Enthalpy is not directly measurable. Its change for an event is made quantitative in terms of the changes of its properties, p and T. Since enthalpy is a function of two variables, partial differentiation is required to express its differential. Two terms result, the second of which equals zero for constant pressure.
The partial derivative of the first term is measurable. It is called the specific heat at constant pressure of the fluid. The units of the number are E/mθ. Now we represent the energy change of the liquid as its mass (0.25 kg) times its specific heat times its time-rate change of temperature. The term right-of-equality in Equation (8) is used to replace the first term (left-of-equality). Also, the power of the instrument is -15J/s. We include this fact is to write our energy equation as:
It makes sense to state the change of temperature of a liquid in terms of a unit mass of that liquid and that is the way it is done for liquids (first term left above equation). However the change of energy of an instrument sometimes occurs. It makes little sense to cast that change in terms of a "unit mass" of the instrument. Rather, a specific heat for the instrument "in its entirety" is used. The units are (E/θ). The term, so expressed, is second left-of-equality, below:
Event: Equation (10) relates the energy interactions of the liquid and instrument in a differential manner. The equation tells how "instantaneous changes" of the the system materials occur relative to electric power work and heating to the surroundings. The above equation describes our system changes as they happen leading to the commencement of our "specific heat measurement event."
Once the H-S-T (Heater-Stirrer-Thermometer) is turned on (at a constant 15 watts) the temperature (of the liquid and instrument) indicated by the thermometer will increase steadily then attain a constant, maximum value temperature. Upon this condition, the liquid temperature and instrument temperature will no longer change. Energy Equation (11) expresses this condition: D317_e09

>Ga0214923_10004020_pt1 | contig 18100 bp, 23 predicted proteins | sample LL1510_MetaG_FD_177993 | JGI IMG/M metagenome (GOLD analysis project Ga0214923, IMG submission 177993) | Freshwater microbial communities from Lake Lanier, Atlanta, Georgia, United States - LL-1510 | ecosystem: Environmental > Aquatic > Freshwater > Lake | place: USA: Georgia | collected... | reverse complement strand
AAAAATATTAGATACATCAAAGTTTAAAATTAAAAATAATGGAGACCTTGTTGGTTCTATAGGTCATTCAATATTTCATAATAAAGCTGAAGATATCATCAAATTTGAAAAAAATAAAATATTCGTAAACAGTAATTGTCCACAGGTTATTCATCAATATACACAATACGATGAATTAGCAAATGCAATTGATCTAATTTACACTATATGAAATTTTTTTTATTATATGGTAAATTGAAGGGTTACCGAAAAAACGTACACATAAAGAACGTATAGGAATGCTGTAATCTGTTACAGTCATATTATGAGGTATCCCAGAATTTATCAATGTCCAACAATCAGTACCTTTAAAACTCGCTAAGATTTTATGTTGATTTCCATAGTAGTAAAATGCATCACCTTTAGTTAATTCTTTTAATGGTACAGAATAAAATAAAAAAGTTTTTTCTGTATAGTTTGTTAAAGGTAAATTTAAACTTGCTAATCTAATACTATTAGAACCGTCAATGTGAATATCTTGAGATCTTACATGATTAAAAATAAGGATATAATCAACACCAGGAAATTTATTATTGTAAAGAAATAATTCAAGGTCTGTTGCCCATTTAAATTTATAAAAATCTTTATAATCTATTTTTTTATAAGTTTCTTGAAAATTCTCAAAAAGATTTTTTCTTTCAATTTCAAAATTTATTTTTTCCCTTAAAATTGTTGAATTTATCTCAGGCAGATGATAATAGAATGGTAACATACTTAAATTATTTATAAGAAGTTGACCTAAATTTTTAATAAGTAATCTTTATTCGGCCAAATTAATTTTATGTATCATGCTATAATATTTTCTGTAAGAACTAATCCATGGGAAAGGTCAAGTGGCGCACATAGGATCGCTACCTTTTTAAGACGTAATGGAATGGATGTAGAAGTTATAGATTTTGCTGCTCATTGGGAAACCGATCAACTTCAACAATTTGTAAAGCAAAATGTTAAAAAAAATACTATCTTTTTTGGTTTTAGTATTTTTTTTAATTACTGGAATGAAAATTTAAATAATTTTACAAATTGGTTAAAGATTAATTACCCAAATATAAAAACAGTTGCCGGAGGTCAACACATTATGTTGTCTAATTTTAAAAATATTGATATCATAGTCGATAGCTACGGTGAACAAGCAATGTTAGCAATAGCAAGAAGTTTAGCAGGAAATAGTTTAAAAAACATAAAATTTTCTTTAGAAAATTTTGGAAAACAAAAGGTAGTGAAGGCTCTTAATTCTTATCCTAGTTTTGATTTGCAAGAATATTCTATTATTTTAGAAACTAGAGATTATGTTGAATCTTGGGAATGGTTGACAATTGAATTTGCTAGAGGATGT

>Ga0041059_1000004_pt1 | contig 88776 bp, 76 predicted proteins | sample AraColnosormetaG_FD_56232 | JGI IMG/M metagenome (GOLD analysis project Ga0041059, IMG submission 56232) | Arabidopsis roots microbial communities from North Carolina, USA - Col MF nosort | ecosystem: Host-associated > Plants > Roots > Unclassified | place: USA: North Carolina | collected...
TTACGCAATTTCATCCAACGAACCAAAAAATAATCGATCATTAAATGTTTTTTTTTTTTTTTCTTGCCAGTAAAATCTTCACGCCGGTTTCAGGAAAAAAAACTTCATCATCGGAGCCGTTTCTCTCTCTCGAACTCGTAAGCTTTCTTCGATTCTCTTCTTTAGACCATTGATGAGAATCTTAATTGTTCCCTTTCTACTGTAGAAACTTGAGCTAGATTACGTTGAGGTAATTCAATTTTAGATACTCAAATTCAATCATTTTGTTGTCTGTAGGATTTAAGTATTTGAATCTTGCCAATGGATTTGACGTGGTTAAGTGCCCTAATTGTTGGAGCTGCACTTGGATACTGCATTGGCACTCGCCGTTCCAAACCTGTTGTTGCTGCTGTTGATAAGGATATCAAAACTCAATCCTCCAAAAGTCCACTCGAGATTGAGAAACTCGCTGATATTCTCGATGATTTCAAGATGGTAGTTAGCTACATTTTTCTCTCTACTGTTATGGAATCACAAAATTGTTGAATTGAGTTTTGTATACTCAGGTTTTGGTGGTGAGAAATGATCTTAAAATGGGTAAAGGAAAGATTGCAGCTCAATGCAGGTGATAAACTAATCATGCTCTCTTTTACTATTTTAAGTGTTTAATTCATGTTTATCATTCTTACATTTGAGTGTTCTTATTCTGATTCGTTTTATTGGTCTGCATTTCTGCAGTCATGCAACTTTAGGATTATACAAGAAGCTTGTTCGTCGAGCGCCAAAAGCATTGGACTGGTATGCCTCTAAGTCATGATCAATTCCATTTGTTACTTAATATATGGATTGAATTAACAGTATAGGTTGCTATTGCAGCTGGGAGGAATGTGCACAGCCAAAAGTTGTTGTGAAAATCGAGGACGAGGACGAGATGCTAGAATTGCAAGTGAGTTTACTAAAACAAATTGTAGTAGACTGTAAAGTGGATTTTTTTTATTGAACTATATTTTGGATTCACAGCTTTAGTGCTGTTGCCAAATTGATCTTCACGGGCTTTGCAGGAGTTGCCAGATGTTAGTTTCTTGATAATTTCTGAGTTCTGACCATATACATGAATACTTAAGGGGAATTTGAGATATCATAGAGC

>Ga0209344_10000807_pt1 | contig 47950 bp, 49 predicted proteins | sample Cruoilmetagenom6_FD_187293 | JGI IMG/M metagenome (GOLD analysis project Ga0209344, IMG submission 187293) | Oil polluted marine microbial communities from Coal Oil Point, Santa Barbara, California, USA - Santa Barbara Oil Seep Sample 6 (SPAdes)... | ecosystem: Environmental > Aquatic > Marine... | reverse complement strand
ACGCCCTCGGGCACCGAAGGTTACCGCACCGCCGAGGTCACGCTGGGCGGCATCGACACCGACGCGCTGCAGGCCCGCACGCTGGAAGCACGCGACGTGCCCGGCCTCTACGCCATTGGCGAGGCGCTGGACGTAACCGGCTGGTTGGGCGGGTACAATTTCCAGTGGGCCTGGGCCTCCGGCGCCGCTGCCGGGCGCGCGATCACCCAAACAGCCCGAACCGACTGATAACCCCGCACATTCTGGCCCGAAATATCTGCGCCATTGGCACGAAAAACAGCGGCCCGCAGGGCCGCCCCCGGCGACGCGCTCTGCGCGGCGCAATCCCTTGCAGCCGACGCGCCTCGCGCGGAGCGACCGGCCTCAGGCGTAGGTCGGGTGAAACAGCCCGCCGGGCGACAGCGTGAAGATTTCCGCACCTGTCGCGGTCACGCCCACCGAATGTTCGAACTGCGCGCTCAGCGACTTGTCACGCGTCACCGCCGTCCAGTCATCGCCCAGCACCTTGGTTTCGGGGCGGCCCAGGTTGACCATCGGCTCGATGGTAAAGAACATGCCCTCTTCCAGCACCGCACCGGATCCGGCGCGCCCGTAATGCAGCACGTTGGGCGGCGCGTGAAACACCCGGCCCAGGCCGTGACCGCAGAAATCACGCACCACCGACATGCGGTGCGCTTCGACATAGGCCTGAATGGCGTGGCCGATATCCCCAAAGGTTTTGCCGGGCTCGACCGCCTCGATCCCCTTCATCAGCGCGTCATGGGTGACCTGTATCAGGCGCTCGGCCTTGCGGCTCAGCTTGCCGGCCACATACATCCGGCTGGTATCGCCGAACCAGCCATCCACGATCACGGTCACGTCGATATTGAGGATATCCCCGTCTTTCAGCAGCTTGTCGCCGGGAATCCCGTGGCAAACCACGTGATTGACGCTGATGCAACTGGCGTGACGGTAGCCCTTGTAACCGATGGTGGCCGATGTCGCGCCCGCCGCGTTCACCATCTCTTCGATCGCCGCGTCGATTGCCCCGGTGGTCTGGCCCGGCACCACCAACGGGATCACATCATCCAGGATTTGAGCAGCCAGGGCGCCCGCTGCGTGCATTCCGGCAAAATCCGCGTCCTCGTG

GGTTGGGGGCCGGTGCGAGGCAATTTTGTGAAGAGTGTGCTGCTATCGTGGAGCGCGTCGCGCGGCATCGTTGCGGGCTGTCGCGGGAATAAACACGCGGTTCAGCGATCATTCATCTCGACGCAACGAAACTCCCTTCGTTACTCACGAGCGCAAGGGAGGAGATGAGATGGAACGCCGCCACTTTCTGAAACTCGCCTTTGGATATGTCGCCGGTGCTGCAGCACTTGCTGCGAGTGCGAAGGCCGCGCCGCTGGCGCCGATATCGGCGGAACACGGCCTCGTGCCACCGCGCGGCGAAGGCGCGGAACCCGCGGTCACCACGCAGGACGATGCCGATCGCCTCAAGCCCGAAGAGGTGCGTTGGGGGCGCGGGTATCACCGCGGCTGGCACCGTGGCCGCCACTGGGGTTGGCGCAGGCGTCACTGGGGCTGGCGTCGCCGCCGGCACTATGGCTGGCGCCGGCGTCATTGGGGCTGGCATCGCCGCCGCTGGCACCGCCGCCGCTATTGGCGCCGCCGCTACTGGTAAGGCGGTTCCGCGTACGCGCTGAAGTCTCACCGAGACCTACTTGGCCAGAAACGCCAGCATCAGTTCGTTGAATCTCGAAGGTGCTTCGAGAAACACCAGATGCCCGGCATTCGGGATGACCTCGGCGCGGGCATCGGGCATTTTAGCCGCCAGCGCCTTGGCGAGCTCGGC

Equation (11) states that 15 Joules of heat pass from the system to surroundings immediately prior to our measurement event.
Measurement Process: Measurement of the liquid specific heat is accomplished by observation of the cooling of the system from its beginning temperature, the condition expressed by Equation (12). A fundamental assumption here is, upon shut-off of the power, the "cooling rate" (being equal to the electric power), at the moment the power is turned off, will be constant for at least a few moments. For those moments this is true, the energy equation is:
Equation (13) contains the temperature of the liquid and of the instrument. For the equilibrium condition attained (Equation (11)), those temperatures are the same. We also assume them to be equal for the moments just after the electric power is terminated.
Finally, to obtain the average specific heat (over the two degree temperature range) we solve Equation (14). The procedure is to separate variables then integrate. The initial temperature is set to be T* which occurs at the instant the electric power is shut off, t*.
Finishing the details, we obtain: